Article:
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Afternoon on North Street in Pittsfield finds mixed reactions to high court's overturn of Roe


Hana Nielsen in front of Mission on North Street in Pittsfield. “I woke up this morning to that headline on my phone and was just infuriated. It's disgusting. It's awful."

PITTSFIELD — Hours after the Supreme Court overturned Roe v. Wade, residents of Pittsfield, and a few visitors, offered mixed views of the decision.

Some expressed relief to live in a state where abortion will likely not be limited. “I don’t have anything very eloquent to say, other than that I’m happy that I live in Massachusetts,” said Emma Foley.

Others, like Robert Packard, applauded the ruling. “A kid being created should be welcomed into the world,” he said, in an interview beside St. Joseph’s Church downtown.

Following the high court’s 6-3 ruling, 13 states with “trigger laws” in place will soon ban abortions, with seven other states likely to follow suit. By the end of the summer, 53 percent of women of childbearing age in the United States would face abortion limitations, according to population estimates.

The ruling, however, will not change access to abortion in Massachusetts, where the procedure remains legal up to 24 weeks of pregnancy. After that, an abortion may be performed if there is a fatal fetal anomaly or to preserve the mental and physical state of the mother, state law holds. Children under 16 must have parental or judicial consent to undergo the procedure.

Additionally, Gov. Charlie Baker, signed an executive order Friday prohibiting state workers from assisting other states’ investigations of someone receiving or providing “services that are lawful in the Commonwealth.”

This measure is aimed at protecting out-of-state persons seeking a safe and confidential abortion in Massachusetts.

Jennifer Gallant said she finds little solace in the state’s protection. “I think it’s an awful decision. It’s such a disgrace to our country and to women in general,” she said.

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Jennifer Gallant finds little solace in the fact that abortion remains legal in Massachusetts. “I think it's an awful decision. It's such a disgrace to our country and to women in general."

Hana Nielsen, who was visiting Friday from Vermont, said she is having a hard time processing the shock of the ruling, which had been anticipated after the leak of a draft decision.

“I woke up this morning to that headline on my phone and was just infuriated. It’s disgusting. It’s awful,” she said. “I just can’t fathom how so many people could just completely disregard and disrespect women’s rights like that. And yeah, it makes me very, very angry.”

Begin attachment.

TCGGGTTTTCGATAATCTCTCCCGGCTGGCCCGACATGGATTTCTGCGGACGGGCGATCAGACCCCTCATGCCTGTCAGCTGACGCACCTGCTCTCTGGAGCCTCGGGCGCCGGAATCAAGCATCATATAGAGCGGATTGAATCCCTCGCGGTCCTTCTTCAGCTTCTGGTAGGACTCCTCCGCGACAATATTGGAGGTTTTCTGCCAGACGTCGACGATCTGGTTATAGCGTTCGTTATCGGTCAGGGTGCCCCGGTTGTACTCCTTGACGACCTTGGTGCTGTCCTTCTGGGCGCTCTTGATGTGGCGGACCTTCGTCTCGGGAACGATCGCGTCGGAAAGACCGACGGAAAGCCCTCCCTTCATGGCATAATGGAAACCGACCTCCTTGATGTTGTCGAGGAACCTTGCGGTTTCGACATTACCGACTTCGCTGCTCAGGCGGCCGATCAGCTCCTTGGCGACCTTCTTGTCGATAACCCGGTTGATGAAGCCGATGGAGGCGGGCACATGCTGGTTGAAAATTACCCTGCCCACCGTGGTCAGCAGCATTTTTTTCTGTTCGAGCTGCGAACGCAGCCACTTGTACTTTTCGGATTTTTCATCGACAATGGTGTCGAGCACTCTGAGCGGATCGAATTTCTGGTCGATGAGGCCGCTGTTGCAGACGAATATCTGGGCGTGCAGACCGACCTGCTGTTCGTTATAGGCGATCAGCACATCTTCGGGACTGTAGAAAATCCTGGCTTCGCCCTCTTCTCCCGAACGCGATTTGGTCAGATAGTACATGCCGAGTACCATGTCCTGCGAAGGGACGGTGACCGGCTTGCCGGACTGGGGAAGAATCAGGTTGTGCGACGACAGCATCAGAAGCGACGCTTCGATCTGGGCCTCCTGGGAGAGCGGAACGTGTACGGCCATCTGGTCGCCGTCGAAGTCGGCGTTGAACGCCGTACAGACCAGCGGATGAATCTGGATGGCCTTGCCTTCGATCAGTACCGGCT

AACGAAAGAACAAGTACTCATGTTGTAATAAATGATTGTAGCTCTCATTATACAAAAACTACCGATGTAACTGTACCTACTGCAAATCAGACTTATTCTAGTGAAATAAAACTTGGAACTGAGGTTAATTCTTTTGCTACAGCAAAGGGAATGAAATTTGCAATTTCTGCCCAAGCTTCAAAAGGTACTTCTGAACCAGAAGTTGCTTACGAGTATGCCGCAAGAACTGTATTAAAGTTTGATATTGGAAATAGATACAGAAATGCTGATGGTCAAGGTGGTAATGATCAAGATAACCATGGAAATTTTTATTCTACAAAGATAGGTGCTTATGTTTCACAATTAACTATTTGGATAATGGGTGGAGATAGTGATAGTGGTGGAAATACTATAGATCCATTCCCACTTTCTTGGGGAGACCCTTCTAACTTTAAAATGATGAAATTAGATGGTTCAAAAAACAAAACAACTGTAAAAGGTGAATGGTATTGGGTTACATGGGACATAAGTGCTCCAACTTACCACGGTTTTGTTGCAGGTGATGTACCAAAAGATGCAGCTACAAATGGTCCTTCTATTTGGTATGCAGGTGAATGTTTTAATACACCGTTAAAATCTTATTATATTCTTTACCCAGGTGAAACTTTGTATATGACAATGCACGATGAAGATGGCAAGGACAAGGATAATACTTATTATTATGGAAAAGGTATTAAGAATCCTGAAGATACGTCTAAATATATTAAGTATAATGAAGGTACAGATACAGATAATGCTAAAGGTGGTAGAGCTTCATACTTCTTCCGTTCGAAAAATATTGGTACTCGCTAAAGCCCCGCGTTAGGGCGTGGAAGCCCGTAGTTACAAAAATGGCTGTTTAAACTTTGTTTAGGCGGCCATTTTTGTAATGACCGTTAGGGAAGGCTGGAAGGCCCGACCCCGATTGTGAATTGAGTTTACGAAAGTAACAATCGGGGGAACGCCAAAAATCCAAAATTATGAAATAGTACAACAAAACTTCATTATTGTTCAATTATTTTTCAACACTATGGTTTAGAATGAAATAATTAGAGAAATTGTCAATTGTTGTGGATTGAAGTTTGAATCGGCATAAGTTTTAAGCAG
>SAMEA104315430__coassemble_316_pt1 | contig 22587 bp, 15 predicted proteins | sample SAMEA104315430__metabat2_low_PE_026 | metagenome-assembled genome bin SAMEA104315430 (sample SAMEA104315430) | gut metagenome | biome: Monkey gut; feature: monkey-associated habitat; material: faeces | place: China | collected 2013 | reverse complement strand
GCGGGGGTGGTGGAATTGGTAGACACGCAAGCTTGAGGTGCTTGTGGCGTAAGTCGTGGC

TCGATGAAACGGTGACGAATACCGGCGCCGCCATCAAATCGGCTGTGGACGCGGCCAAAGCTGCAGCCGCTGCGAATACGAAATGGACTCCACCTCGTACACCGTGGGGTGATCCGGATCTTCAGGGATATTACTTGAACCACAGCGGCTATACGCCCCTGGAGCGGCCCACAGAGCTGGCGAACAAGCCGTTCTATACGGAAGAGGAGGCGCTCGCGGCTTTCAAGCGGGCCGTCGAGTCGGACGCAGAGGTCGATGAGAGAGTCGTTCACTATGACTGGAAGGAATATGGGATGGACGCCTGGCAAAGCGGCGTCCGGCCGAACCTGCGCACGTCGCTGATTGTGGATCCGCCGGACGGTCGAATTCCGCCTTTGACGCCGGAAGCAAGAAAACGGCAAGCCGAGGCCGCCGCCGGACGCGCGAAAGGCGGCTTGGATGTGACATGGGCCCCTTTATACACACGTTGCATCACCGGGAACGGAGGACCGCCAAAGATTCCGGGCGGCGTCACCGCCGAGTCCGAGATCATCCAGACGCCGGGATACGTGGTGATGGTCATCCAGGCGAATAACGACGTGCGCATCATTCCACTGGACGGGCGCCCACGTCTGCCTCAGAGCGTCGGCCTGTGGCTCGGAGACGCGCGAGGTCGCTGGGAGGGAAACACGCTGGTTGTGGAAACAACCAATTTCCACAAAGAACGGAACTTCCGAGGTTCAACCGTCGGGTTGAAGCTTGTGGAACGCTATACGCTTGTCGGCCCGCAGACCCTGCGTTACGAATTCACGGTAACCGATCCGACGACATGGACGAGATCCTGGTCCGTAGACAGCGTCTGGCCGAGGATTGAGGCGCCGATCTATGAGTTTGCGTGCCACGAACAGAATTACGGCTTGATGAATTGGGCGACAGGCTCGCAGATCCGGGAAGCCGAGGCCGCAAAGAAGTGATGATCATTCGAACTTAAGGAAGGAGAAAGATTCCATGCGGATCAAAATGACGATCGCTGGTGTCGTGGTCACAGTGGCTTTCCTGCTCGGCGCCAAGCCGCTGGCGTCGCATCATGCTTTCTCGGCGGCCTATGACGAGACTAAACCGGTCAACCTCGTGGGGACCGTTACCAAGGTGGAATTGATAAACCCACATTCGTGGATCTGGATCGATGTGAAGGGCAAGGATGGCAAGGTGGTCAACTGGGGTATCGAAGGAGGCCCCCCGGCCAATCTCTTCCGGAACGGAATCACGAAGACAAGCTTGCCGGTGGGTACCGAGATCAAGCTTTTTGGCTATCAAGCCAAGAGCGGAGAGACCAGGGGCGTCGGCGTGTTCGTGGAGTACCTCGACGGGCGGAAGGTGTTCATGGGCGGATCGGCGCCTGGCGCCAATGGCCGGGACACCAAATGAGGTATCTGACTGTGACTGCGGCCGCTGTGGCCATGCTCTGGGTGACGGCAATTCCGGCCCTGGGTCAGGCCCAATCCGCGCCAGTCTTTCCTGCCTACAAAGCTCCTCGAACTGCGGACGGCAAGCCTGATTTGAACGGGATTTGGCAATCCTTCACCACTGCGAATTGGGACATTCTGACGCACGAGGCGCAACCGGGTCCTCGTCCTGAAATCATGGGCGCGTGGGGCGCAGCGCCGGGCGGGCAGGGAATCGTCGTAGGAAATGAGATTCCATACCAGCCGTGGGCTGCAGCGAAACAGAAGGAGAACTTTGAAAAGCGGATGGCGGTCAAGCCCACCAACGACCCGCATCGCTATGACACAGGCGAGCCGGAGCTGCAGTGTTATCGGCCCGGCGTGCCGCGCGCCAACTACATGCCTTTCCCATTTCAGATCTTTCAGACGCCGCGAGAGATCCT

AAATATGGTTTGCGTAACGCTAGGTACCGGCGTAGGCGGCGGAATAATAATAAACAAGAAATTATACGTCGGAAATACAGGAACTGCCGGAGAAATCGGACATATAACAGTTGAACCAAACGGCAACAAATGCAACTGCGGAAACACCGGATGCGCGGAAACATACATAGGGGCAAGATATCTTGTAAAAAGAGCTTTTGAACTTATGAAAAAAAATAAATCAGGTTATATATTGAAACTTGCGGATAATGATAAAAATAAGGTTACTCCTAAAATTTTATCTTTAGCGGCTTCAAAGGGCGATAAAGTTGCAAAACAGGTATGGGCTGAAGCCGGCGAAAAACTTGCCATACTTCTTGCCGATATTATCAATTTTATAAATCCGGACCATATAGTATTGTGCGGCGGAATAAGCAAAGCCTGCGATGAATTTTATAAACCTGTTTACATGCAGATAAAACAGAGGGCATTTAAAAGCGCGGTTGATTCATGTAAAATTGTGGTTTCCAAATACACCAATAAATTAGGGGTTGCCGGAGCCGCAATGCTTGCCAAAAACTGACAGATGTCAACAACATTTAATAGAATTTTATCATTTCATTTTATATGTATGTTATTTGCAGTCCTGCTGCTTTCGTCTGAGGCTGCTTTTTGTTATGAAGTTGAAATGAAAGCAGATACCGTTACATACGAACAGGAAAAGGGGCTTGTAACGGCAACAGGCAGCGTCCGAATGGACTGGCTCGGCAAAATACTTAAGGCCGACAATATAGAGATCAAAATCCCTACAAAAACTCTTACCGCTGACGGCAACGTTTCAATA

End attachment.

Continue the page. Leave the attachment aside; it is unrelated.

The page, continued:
A few young men expressed their disbelief as well over the ruling, along with solidarity for the concept of women’s reproductive choice.

When asked for his views, James Machado was incredulous. “[Women] should have your choice to live your life. They don’t give you guys enough respect,” he said. “It’s crazy, the government is trying to make babies. It should be your choice. Absolutely ridiculous.”

Anthony Gilliam said he feels the decision is anachronistic. He thinks that if a woman is not ready to have a baby and wants to have an abortion, she should be able to.

“I don’t know why they’re [banning abortions] now. They wanna make all these new rules come up,” he said. “I don’t get it. I’m totally against what they’re trying to do.”

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Alson Reynolds, left, and Anthony Gilliam. 

David Bertoldi expressed concern that today’s Supreme Court decision may be signal coming attacks on civil rights. “I’m really angry about it. I’m scared of what’s next. What other rights are they going to take away?” he asked.

Support for court

Several people interviewed Friday said they oppose abortion, usually citing their religious beliefs. “I disagree with abortion rights,” said Packard, who wore cross-shaped earrings when he paused to share his views near St. Joseph’s Church.


Robert Packard, standing near St. Joseph's Church on North Street in Pittsfield, said he opposes abortion. 

Koki Irfanull, who is visiting her son in Pittsfield but lives in Minnesota and Pakistan, echoed that sentiment. “As a Muslim, I just feel that abortions are not right,” she said.

Lori Carpenter said she has conflicting emotions about abortion.

She considers herself religious, but had an abortion as a minor. Now that she is closer to her faith, she regrets it. “I talk to God all the time. God is my father,” she said. “Back then, I shouldn’t have had the choice to have an abortion.”

When asked if abortion should be a right, Carpenter hesitated before answering.

“It depends on the situation,” she said.

Her decision to have an abortion came at a difficult moment in her life, she said, at a time when she felt she was not taking proper care of herself.

“It hurts a child if you don’t eat and are under a lot of pressure,” she said. “Just because I was pregnant does not mean I was a mother.”

Aina de Lapparent Alvarez can be reached at aalvarez@berkshireeagle.com.

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